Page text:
Prescription Drug Abuse
Prescription Drug Abuse
One unfavorable or unintended response of medical treatment is addiction to a prescription drug. A number of drugs used as medicines can lead to addiction or abuse in some people. These drugs include opioids, antihistamines, and steroids, among others. The most commonly abused prescription drugs are those used to treat psychological problems. Barbiturates and amphetamines have the highest potential for abuse. Others, such as the antipsychotics, antidepressants, and lithium salts, have a lower abuse potential.
According to the National Household Survey on Drug Abuse, 3.8 million people ages 12 and older were using prescription drugs for nonmedical reasons in 2000. This represents 1.7 percent of the population aged 12 and older, about the same rate as in 1999 (1.8%). Nonmedical use of prescription drugs increased among youths aged 16 and 17 between 1999 and 2000, from 3.4 percent to 4.3 percent. Adolescent girls were somewhat more likely to use prescription drugs nonmedically than boys (3.3% compared to 2.7%). Amphetamines are somewhat more likely to be abused by young people than other prescription drugs.
Barbiturates have depressant effects. In the past they were commonly prescribed as tranquilizers and sleeping pills. Although barbiturates have been replaced by newer drugs, the problem of addiction to barbiturates has not been eliminated. People who abuse barbiturates may take large quantities by injection into a vein or muscle. Injections often leads to abscesses. Other users take large amounts by mouth, sometimes on a binge. Users quickly develop tolerance and physical dependence , and stopping the drugs suddenly can result in severe and life-threatening withdrawal .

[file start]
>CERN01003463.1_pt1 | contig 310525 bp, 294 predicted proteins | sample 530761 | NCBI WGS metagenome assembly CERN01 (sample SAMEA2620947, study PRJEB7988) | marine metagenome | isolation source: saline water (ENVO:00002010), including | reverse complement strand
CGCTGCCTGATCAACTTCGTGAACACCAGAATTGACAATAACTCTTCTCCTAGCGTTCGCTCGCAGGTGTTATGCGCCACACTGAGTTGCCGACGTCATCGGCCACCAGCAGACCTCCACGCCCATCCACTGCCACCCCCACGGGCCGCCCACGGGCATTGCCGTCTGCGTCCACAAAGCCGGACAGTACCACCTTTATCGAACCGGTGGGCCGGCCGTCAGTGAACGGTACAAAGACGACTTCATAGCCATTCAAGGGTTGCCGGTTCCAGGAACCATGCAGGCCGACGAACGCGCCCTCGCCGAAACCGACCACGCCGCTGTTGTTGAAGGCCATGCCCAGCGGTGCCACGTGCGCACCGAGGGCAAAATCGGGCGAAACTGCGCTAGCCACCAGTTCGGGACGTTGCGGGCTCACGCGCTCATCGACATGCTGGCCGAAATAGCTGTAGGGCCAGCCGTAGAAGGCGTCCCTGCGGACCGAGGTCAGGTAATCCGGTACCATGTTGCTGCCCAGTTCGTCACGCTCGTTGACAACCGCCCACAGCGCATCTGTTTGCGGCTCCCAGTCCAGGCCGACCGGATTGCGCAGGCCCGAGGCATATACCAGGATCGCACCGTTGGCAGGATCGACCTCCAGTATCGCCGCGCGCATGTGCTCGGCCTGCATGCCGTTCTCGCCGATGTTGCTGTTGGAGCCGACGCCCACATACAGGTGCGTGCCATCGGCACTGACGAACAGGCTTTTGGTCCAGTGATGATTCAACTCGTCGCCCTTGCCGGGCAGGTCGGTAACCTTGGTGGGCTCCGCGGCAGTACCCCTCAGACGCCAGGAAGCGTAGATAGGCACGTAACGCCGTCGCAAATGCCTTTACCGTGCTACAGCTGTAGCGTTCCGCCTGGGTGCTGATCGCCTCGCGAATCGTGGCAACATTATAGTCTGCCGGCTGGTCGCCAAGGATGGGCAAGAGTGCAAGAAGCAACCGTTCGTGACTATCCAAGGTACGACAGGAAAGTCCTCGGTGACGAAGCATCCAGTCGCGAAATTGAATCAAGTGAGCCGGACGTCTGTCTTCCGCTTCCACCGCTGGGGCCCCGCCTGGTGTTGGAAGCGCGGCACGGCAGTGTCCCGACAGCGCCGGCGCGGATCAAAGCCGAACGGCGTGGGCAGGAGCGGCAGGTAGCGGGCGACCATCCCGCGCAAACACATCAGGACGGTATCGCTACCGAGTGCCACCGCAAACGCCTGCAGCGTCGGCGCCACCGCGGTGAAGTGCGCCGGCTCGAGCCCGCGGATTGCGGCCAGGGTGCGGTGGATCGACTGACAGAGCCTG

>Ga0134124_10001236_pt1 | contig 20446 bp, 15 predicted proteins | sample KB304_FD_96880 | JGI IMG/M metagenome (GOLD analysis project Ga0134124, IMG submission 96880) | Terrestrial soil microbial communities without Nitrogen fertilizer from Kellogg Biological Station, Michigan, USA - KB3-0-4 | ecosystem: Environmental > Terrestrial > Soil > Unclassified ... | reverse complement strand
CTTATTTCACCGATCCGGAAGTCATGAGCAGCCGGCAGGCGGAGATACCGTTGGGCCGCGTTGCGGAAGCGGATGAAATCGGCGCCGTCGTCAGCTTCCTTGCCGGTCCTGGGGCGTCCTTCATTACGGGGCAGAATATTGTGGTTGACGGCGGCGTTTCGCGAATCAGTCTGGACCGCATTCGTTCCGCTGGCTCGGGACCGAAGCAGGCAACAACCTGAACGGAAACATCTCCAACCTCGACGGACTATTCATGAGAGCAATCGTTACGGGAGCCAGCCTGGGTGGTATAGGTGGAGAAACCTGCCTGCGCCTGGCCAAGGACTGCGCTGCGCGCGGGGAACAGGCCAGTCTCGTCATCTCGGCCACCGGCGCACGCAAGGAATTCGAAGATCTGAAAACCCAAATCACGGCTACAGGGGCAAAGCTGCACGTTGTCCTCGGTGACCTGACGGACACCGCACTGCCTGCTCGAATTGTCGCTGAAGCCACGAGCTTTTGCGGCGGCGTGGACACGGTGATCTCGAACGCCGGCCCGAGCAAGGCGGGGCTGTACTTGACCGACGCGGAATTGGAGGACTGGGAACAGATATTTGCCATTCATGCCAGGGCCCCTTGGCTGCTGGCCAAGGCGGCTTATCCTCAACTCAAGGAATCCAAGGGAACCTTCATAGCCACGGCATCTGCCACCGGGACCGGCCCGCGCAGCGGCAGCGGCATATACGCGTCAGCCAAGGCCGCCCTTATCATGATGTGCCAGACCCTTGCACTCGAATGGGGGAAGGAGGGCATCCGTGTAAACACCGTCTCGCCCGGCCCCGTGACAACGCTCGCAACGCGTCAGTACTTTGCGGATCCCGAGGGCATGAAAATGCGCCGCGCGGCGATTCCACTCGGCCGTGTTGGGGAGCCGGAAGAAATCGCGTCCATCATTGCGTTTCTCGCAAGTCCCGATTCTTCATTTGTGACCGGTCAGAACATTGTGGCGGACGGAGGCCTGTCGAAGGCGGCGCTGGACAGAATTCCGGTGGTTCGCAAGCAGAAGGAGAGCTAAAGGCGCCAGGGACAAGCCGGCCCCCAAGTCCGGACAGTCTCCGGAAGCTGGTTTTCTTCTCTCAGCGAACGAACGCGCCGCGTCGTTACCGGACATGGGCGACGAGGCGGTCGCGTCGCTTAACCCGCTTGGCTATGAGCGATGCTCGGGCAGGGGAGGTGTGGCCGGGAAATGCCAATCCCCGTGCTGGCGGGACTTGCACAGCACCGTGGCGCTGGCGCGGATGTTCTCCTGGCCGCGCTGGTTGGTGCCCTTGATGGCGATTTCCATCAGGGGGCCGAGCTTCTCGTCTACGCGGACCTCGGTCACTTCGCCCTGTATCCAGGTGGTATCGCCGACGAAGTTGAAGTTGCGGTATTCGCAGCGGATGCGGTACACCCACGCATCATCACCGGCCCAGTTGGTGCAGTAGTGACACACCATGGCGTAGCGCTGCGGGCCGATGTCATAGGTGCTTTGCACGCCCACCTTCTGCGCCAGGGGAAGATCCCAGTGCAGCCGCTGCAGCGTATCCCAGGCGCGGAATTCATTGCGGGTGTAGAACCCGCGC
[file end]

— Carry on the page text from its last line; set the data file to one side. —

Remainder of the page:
Amphetamines have stimulant effects. They increase the user's sense of well-being, energy, and alertness, and they also decrease appetite. In the past amphetamines were prescribed in pill form for people with mild depression or weight problems. They were also given to people whose jobs required that they stay awake and alert for long periods, such as medical interns or long-distance truck drivers.
Some laboratories illegally manufacture amphetamines, especially methamphetamine, which is relatively easy to create in the lab. The intravenous use of methamphetamine quickly produces tolerance, and the user requires larger and more frequent doses to achieve the desired effect. The user then typically experiences toxic (poisonous) effects, including repetitive face and hand movements and a repeated chain of behaviors—for example, the user may assemble and dismantle mechanical objects. Users may develop paranoid psychosis , in which individuals lose touch with reality and feel that other people are persecuting them.
Benzodiazepines have replaced barbiturates for the treatment of anxiety and sleeping disorders. They are very effective and produce few side effects. They are also less likely to produce addiction. When benzodiazepines are used properly, the risk of addiction is extremely small. Nevertheless, some cases of abuse of benzodiazepines such as diazepam (Valium) and lorazepam (Ativan) have occurred. Abusers may take the benzodiazepine alone or in combination with other drugs. The combination of alcohol and benzodiazepines has a particularly powerful effect. Other users may take benzodiazepines to ease the crash from the high of cocaine use. Some benzodiazepine abuse occurs when the person obtains the drug legally from a doctor. About 50 percent of abusers of benzodiazepines were introduced to the drug as a medical treatment. Other users obtain the drug from illegal sources.